There are already about 1,600 parts in the new system and BAE engineers say they like having many of the parts they want available for them to drop into their designs.

For more information contact Mentor Graphics by phone at 503-685-7000, by post at 8005 SW Boeckman Road, Wilsonville, Ore. 97070, or on the World Wide Web at http://www.mentor.com/.

BOARD PRODUCTS

Synergy single-board computer to fly on Predator UAV

Experts at Raytheon's Space and Airborne Systems in El Segundo, Calif., recently selected single-board computers from Synergy Microsystems in San Diego for the Multi-Spectral Targeting System (MTS) for the Predator, the high-altitude unmanned aerial vehicle (UAV) that is served as a vital "eye in the sky" for U.S. military operations in Iraq and Afghanistan.

The MTS, which includes electro-optical and infrared sensors plus a laser target designator, provides the Predator UAV's remote operators with the ability to search for, identify, and then designate hostile targets to enable precision guided weapons, such as laser guided missiles, to be used against the threat, Synergy officials say.

Due to its ability to remain "on station" over designated terrain for continuous 24-hour periods to provide real-time surveillance without exposing its remote operators to danger, the Predator is a low-cost, minimal-risk system for information gathering for the U.S. Air Force, company officials say. Not only does it reduce coalition troop losses, its ability to pinpoint targets in real-time greatly reduces the possibility of collateral damage to civilian populations and facilities. The increased use of Predator and other UAVs in zones of military volatility points to the emergence of a new strategic platform in the United States' growing arsenal of remotely controlled systems.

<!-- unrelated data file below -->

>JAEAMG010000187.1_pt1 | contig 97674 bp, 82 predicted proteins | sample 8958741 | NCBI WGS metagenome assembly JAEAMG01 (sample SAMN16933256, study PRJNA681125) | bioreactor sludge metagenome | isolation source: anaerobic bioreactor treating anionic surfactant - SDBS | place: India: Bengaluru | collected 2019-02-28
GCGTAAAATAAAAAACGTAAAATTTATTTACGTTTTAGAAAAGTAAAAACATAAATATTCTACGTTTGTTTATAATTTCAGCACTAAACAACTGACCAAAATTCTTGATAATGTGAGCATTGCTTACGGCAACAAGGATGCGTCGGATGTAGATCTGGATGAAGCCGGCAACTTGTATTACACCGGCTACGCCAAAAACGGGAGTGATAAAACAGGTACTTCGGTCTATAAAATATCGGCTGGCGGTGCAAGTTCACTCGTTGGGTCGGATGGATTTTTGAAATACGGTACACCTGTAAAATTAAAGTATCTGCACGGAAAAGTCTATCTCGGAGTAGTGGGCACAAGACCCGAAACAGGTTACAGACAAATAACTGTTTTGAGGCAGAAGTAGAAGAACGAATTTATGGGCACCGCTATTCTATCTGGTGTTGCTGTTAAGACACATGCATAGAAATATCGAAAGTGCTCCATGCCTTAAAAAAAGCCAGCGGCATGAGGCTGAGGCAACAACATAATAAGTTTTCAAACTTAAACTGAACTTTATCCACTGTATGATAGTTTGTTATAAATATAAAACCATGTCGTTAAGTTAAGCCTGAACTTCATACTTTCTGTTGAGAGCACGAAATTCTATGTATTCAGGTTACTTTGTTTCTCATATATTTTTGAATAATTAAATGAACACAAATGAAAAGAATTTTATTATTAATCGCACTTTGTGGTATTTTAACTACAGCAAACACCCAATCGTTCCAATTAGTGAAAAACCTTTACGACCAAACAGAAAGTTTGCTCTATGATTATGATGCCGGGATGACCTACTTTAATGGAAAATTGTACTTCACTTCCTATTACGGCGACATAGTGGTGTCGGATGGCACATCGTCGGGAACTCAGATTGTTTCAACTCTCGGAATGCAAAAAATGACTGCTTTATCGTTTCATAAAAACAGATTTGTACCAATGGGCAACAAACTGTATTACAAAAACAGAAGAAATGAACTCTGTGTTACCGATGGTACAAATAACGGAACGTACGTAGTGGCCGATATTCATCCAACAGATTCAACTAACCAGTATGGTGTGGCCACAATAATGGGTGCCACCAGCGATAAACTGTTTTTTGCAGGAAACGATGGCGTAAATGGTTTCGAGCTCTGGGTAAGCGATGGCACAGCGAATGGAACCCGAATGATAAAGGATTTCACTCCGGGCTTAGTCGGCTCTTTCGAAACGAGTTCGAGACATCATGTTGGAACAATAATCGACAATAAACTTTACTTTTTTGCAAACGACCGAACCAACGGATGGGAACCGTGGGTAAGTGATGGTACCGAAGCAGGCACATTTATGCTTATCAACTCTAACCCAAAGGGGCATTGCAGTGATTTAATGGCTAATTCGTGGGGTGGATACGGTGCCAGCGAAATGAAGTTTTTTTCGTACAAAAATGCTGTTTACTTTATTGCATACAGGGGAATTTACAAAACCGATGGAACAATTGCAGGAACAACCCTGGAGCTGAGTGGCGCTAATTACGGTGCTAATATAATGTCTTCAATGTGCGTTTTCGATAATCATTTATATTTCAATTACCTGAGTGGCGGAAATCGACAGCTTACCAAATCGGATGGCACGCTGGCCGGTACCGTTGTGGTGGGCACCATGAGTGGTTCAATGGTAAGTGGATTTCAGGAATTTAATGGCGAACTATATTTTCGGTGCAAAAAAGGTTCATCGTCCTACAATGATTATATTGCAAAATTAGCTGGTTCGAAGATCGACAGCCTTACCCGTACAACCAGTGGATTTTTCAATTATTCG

For more information on Synergy Microsystems contact the company on the World Wide Web at http://www.synergymicro.com.

SOFTWARE

Boeing selects Green Hills Software's MULTI Development Environment for underwater mine reconnai

Experts at Boeing in Seattle recently selected the MULTI Integrated Development Environment (IDE) from Green Hills Software, Inc. in Santa Barbara, Calif., for the company's Long-term Mine Reconnaissance System (LMRS). MULTI will be used to develop the PowerPC-based data acquisition and image-processing software that detects and identifies mines at sea.

The LMRS is a clandestine mine reconnaissance system that employs unmanned underwater vehicles (UUVs) capable of launch and recovery from SSN 688 and NSSN class submarines. The LMRS provides an early, rapid, and accurate means of surveying potential mine fields, Green Hills officials say.

The LMRS consists of two components. The first component is a torpedo-like acoustic sensor that acquires data, forms images, and locates mines. The second component is a submarine-based imaging system that performs final classification.

The software for the acoustic sensors runs on a Motorola PowerPC processor. This software, developed using Green Hills Software's MULTI, is written almost entirely in C++, using the PowerPC's Altivec instructions to process compute-intensive signal and image processing functions, Green Hills officials say. The software is compiled using MULTI's optimizing C/C++ compiler, which uses the Altivec SIMD (single instruction multiple data) parallel processing facilities.